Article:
Learning First Alliance. (1998). Every Child Reading: An Action Plan. Washington, DC: Learning First Alliance. www.learningfirst.org/publications
Lyon, G. Reid. (1999). "The NICHD Research Program in Reading Development, Reading Disorders and Reading Instruction: A Summary of Research Findings." From Keys to Successful Learning: A National Summit on Research in Learning Disabilities. New York: The National Center for Learning Disabilities. Moats, Louisa. (1999, June). Teaching Reading Is Rocket Science: What Expert Teachers of Reading Should Know and Be Able to Do. This report is from the National Federation of Teachers review of the reading research and describes the essential knowledge base for teacher candidates. www.aft.org/edissues National Institute of Child Health and Human Development. (2000). Report of the National Reading Panel: Teaching Children to Read: An Evidence-Based Assessment of the Scientific Research Literature on Reading and Its Implications for Reading Instruction. This final report of the National Institute of Child Health and Human Development (NICHD) assesses the effectiveness of various approaches to teaching children to read. Washington, DC: NICHD. (800-370-2943; www.nichd.nih.gov/publications/ nrp/smallbook)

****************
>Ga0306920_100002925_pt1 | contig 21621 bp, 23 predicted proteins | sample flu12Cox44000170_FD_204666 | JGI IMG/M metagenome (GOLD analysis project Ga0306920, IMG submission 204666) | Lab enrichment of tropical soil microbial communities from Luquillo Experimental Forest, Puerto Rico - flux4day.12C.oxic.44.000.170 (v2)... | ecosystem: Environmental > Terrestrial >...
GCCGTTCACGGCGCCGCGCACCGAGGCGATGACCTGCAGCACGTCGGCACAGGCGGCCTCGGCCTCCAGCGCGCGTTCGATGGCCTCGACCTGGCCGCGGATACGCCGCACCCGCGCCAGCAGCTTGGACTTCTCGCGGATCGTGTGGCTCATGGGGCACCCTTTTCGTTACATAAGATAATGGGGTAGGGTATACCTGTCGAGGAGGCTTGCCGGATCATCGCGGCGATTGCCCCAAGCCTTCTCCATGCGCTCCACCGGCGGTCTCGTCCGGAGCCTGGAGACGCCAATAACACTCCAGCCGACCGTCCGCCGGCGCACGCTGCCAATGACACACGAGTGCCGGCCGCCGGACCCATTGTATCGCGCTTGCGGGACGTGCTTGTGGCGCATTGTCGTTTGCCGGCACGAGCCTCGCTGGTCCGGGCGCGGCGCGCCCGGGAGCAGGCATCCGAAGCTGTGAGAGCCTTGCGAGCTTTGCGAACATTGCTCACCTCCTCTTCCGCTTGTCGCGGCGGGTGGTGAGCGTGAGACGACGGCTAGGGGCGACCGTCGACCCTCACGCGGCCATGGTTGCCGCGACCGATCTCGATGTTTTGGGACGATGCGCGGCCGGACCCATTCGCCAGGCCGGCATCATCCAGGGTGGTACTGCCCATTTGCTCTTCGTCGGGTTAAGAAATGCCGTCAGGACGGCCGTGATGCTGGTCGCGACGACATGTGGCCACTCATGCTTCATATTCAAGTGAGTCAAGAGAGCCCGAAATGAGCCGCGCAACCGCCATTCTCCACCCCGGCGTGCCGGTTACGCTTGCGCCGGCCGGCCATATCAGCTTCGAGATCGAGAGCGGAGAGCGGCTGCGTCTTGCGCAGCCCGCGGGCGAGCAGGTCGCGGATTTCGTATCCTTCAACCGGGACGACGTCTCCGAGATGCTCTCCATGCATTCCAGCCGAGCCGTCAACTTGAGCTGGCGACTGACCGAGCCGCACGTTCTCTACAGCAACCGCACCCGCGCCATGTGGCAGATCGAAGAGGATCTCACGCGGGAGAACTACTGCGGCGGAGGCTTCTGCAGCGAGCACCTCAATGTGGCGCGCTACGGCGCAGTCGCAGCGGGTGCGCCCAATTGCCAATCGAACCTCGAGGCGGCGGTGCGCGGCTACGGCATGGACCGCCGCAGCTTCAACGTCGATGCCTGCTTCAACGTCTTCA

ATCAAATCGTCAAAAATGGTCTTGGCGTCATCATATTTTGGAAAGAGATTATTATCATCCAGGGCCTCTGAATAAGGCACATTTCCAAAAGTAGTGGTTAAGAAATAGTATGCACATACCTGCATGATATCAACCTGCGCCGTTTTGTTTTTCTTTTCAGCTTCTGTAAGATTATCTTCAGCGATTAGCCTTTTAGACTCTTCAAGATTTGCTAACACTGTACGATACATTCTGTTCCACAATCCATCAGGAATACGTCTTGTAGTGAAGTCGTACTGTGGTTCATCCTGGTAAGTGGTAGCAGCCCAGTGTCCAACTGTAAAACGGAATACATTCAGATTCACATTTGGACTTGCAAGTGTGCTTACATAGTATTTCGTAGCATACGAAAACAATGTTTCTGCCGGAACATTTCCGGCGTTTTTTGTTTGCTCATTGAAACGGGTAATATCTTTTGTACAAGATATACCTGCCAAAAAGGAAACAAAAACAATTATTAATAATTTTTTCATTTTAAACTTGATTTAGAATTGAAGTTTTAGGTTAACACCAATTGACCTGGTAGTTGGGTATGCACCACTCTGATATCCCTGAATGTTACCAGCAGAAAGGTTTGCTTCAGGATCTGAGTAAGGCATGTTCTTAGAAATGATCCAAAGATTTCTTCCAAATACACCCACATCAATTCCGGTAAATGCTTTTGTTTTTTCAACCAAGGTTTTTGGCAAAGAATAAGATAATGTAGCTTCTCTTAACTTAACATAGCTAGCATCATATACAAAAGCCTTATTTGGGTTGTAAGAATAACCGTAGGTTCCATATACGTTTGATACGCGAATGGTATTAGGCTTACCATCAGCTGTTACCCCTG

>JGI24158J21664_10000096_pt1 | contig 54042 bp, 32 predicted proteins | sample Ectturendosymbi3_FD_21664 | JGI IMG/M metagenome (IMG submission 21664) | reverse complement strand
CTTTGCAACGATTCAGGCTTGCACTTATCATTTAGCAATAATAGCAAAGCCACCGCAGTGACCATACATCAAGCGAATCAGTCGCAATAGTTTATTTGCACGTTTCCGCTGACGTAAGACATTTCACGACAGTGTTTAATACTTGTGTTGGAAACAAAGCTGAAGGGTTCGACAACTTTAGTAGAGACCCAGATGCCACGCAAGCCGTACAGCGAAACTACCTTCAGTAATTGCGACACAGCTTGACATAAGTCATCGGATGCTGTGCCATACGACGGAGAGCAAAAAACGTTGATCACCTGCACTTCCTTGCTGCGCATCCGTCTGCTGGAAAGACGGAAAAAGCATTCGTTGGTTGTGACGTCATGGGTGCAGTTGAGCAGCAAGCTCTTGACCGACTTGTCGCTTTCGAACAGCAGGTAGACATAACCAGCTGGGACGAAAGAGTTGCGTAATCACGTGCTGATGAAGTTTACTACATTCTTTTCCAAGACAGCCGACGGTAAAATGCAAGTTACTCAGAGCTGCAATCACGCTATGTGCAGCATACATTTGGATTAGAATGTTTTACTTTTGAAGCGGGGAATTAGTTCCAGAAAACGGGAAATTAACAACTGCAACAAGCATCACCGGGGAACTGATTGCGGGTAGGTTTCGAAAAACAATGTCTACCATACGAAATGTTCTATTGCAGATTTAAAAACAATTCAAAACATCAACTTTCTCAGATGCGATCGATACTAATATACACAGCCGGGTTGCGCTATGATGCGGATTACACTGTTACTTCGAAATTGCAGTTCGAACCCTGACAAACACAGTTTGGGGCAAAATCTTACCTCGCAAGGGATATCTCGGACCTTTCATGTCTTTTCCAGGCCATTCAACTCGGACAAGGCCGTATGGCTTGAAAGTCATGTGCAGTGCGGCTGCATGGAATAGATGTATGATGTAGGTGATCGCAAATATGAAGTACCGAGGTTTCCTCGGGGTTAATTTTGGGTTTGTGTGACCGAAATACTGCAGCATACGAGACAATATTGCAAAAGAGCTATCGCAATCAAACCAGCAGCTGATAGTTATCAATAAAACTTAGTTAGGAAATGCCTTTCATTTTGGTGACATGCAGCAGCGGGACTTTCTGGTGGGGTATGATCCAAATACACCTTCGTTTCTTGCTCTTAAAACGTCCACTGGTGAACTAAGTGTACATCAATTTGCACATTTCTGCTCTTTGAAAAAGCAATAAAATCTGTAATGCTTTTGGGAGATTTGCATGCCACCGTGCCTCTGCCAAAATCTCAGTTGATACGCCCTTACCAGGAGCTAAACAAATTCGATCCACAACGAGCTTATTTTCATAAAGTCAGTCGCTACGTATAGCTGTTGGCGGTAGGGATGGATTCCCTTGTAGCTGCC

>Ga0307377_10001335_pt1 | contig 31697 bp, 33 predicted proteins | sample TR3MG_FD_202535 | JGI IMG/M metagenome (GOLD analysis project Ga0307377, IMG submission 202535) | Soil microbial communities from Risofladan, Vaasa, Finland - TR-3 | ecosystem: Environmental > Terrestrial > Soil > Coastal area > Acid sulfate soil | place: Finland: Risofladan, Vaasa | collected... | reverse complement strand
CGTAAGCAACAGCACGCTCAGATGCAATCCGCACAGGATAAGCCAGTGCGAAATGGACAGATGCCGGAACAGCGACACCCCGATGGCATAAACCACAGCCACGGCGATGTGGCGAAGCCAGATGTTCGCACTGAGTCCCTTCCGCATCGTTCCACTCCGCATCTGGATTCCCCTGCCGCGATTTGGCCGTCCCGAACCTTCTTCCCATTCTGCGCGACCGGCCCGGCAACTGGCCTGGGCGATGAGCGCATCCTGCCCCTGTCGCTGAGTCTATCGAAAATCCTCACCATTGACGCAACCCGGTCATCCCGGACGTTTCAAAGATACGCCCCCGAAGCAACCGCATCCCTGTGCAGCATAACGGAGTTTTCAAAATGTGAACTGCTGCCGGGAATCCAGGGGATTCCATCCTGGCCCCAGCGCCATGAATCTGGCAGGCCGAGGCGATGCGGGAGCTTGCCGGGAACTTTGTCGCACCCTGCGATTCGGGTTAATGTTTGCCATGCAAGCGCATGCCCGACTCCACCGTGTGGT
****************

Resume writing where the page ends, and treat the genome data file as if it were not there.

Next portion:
Reading for Blind & Dyslexic—Learning Through Listening. A nonprofit organization, RFB&D is the nation's educational library serving people who cannot read standard print effectively because of a visual impairment, learning disability, or other physical disability. They lend audio books in a broad range of subjects at all educational levels, from kindergarten to post-graduate studies. Nearly 75 percent of the people who use RFB&D's audio textbooks have dyslexia or other reading-based learning disabilities. (800-221-4792; www.rfbd.org)
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This is a comprehensive guide covering the basics of dyslexia to a wide range of diagnostic procedures and tips to help you manage with your symptoms. These tips and tricks have been used on people with dyslexia of every varying degree and with great success. People just like yourself that suffer with adult dyslexia now feel more comfortable and relaxed in social and work situations.